Leen Helmink Antique Maps & Atlases

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Walker
Western Australia from the Latest ...


Certificate of Authentication


This is to certify that the item illustrated and described below is a genuine antique
map, print or book that was first produced and published in 1832, today 192 years ago.
February 23, 2024

Dr Leendert Helmink, Ph.D.
Cartographer(s)

Walker

First Published

London, 1832

This edition

1832 first and only edition

Size

37.4 x 32.6 cms

Technique

Copper engraving

Stock number

19315

Condition

mint

Antique map of Western Australia by Walker
Antique map of Western Australia by Walker

Description


The first inland survey of Western Australia and the foundation map of the new colony.

Summary

This map of the Swan River and surrounds is the first published map of the proposed new settlement. Based directly on the survey work conducted by Stirling in 1827, it was presented to the British and Irish Parliament along with parliamentary papers in the hope that it would convince the Crown to establish a colony in Western Australia. The accompanying letter signed 4 November, 1828 by Thomas Peel, Francis Vincent, Edward Schenley and T. Potter Macqueen argued to the Crown the importance of establishing such a settlement. It was on the strength of this submission and Stirling's own reports and map that the Crown finally agreed to settle the Swan River.

(Simon Dewez}

WALKER, J&C 1832

WESTERN AUSTRALIA, / from the / Latest Documents/received in / The Colonial Office, / 1832.

Published for the Journal of the Royal Geographical Society by John Murray Albemarle S't. London Sept'r 1832 (bottom middle). J&C Walker sculp't. (bottom r.h.s).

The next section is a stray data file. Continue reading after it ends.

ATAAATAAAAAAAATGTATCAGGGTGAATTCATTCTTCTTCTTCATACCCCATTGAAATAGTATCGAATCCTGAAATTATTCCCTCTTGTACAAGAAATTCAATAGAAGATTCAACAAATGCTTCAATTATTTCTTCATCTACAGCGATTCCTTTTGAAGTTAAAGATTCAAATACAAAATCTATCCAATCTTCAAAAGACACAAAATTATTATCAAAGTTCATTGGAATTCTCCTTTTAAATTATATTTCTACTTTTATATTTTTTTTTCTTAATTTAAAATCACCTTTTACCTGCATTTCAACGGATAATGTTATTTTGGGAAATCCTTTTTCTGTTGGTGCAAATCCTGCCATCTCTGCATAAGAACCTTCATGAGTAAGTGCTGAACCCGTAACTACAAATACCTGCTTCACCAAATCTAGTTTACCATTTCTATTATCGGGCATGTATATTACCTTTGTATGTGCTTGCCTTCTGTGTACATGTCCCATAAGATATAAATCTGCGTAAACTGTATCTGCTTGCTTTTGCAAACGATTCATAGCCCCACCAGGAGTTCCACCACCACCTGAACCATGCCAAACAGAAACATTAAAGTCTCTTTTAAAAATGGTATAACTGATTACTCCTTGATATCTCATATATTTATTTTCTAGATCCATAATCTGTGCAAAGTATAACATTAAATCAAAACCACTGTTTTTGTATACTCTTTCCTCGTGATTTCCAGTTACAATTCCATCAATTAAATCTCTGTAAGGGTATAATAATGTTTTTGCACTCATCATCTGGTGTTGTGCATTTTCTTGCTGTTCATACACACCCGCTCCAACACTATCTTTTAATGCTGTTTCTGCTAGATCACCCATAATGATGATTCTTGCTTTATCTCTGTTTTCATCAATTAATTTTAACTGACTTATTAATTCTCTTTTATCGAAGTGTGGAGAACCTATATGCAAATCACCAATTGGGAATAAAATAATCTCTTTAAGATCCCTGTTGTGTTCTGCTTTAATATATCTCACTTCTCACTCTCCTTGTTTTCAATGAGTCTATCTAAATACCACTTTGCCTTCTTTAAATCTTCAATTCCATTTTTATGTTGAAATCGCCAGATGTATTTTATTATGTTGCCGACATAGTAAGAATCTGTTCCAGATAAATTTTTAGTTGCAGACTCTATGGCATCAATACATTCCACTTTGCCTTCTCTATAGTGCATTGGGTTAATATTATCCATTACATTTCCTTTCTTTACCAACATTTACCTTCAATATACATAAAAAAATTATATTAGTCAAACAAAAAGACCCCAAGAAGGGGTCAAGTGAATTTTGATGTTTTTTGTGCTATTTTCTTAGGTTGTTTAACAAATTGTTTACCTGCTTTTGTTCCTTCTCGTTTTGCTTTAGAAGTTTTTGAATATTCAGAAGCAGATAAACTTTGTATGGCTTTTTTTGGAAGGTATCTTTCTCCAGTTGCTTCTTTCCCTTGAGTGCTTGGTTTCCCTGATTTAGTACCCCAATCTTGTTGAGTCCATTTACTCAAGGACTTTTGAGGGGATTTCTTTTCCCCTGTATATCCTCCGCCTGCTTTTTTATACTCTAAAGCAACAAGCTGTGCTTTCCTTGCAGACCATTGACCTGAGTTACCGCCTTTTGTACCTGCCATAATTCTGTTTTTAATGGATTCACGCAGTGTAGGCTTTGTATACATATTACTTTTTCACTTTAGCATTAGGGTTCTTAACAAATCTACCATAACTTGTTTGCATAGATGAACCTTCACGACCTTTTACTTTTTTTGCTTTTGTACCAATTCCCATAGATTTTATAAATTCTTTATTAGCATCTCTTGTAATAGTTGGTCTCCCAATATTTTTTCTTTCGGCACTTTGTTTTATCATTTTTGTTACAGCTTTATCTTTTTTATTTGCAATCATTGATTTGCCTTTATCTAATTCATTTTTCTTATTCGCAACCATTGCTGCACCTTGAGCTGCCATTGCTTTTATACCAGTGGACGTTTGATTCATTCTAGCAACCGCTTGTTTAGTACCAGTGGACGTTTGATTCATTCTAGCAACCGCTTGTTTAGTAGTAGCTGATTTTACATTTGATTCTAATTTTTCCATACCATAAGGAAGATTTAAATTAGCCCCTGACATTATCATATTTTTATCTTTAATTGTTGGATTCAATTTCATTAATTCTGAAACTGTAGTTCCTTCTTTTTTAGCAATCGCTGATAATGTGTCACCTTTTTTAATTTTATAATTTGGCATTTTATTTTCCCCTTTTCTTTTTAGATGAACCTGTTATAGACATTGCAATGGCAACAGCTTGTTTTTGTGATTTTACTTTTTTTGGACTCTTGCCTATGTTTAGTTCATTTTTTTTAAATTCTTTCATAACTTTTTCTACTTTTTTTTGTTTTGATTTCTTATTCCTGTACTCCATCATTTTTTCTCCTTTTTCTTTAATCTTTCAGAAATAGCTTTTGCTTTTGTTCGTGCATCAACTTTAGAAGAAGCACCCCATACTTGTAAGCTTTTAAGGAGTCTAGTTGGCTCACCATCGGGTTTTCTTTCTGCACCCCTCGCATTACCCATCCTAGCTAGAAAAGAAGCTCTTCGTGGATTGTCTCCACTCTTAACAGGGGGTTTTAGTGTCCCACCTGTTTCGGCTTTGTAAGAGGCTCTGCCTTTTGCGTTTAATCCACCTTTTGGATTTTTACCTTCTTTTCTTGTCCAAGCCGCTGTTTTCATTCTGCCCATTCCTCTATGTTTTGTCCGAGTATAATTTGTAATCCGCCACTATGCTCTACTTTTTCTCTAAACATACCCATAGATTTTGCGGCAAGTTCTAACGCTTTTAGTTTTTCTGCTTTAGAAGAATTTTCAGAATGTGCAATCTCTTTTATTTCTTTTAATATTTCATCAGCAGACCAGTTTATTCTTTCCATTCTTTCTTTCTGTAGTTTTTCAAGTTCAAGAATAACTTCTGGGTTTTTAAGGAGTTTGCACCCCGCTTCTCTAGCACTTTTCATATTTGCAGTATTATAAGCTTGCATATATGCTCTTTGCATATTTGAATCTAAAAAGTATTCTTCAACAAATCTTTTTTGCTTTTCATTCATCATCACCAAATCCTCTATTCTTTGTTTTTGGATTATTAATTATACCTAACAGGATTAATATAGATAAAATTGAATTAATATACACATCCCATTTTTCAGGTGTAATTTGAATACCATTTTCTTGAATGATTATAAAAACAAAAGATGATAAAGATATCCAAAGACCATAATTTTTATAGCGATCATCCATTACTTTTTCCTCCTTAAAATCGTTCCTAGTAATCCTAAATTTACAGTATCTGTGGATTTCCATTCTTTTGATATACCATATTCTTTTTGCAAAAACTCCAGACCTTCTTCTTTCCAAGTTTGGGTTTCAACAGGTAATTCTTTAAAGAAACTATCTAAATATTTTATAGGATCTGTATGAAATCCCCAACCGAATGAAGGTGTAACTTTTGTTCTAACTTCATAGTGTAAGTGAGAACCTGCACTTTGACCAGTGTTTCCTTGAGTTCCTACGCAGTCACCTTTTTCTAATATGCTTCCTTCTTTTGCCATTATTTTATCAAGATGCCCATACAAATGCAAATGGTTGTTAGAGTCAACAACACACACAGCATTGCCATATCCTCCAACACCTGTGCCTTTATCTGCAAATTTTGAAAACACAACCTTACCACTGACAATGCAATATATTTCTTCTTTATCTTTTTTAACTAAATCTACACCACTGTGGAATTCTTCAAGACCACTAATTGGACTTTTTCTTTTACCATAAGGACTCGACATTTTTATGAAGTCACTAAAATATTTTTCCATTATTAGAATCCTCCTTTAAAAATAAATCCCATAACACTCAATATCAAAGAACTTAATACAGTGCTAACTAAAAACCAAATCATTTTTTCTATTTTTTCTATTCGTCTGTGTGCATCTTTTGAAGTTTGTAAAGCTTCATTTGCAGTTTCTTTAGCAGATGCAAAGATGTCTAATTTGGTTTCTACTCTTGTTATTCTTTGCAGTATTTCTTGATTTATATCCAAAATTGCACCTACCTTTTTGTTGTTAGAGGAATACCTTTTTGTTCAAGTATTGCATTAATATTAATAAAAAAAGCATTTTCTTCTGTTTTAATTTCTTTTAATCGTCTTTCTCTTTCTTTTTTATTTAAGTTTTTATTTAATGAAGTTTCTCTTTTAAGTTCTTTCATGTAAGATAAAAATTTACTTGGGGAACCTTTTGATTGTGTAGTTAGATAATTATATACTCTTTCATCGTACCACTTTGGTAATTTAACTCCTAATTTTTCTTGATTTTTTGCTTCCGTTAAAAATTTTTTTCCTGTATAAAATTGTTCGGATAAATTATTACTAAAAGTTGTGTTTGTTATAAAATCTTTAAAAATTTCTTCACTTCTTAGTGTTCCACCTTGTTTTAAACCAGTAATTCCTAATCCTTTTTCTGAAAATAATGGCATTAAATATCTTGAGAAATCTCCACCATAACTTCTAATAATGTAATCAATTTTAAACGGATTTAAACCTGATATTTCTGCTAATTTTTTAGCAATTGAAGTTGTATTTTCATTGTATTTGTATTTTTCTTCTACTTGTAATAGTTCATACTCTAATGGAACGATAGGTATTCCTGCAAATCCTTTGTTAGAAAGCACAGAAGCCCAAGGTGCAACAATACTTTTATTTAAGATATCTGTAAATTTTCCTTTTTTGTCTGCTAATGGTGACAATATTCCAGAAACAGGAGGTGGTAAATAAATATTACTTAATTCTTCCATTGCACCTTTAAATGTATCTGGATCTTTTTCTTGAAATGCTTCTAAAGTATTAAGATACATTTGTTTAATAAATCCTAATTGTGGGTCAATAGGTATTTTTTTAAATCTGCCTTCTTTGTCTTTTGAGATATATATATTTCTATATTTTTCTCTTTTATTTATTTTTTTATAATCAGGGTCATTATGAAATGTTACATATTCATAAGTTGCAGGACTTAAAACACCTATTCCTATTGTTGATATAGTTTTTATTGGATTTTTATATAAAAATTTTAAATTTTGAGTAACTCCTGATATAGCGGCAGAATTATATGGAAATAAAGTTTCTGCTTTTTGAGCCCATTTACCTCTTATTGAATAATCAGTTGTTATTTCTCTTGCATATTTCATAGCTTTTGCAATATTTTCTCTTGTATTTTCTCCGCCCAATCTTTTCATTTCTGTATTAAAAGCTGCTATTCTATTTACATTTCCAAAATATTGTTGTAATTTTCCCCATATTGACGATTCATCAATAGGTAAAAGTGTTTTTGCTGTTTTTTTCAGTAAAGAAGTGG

37.4 x 32.6 cms

Fine uncoloured condition. Published in volume 1 of the second form of the Journal of the Royal Geographical Society', London 1832.

Map of the south-western part of Western Australia showing the tracks and sightings of the most recent explorations and settlements in the new colony.

J and C Walker's map of Western Australia was published just three years after the state became a separate colony in 1829. This was a time of rapid change for Western Australia. John Septimus Roe had been appointed as first Surveyor-General in 1829 (a post he held until 1871) and had commenced his survey work of the Swan River settlement. Other inland exploration had begun in earnest especially in the south-western corner. Fremantle Harbour had been selected as the settlement's port and by 1832, some twenty or so inland exploratory expeditions had been undertaken in the region.

By the end of the first three years of settlement, a handful of papers discussing all aspects of the emerging colony had been presented to the House of Commons and to the newly formed Royal Geographical Society. As well the Royal Geographical Society, formed in 1830, had itself published its first journal in 1831. Then in 1832, the format of the journal was altered somewhat and the first volume of the new series was produced. Most of these papers and journals contained one or more maps detailing the colony of Swan River. This map, drawn and engraved by the Walkers, was published in 1832 in the first volume of the new series of the R.G.S. journal. As such, it is one of the very earliest maps to show the newly formed colony at Swan River, being published one year earlier than the better known maps by John Arrowsmith and Joseph Cross. Furthermore, the Walker's map names Perth and Fremantle, only the second published map to do so. Walker's own map published one year before in the R.G.S. journal of 1831 claims the honour of being the first to show the new colony's two major settlements.

The R.G.S. map details all the recent exploration carried out to date in the Swan River noting the tracks and discoveries by explorers such as the Surveyor-General John Septimus Roe, Ensign R. Dale, Captains Bannister, Currie and Collie and Lieutenant Preston. The map has numerous annotations describing in quite some detail, the suitability of the newly discovered lands for agriculture and grazing. Phrases such as 'rich and beautiful country', 'valley of good land', 'rich dark loam' and 'poor land thickly wooded' give clear indication of how important it was for the young colony to quickly identify good arable, productive land and to establish farming self sufficiency.

Not in Tooley.

(Simon Dewez' description of this very same copy of the map)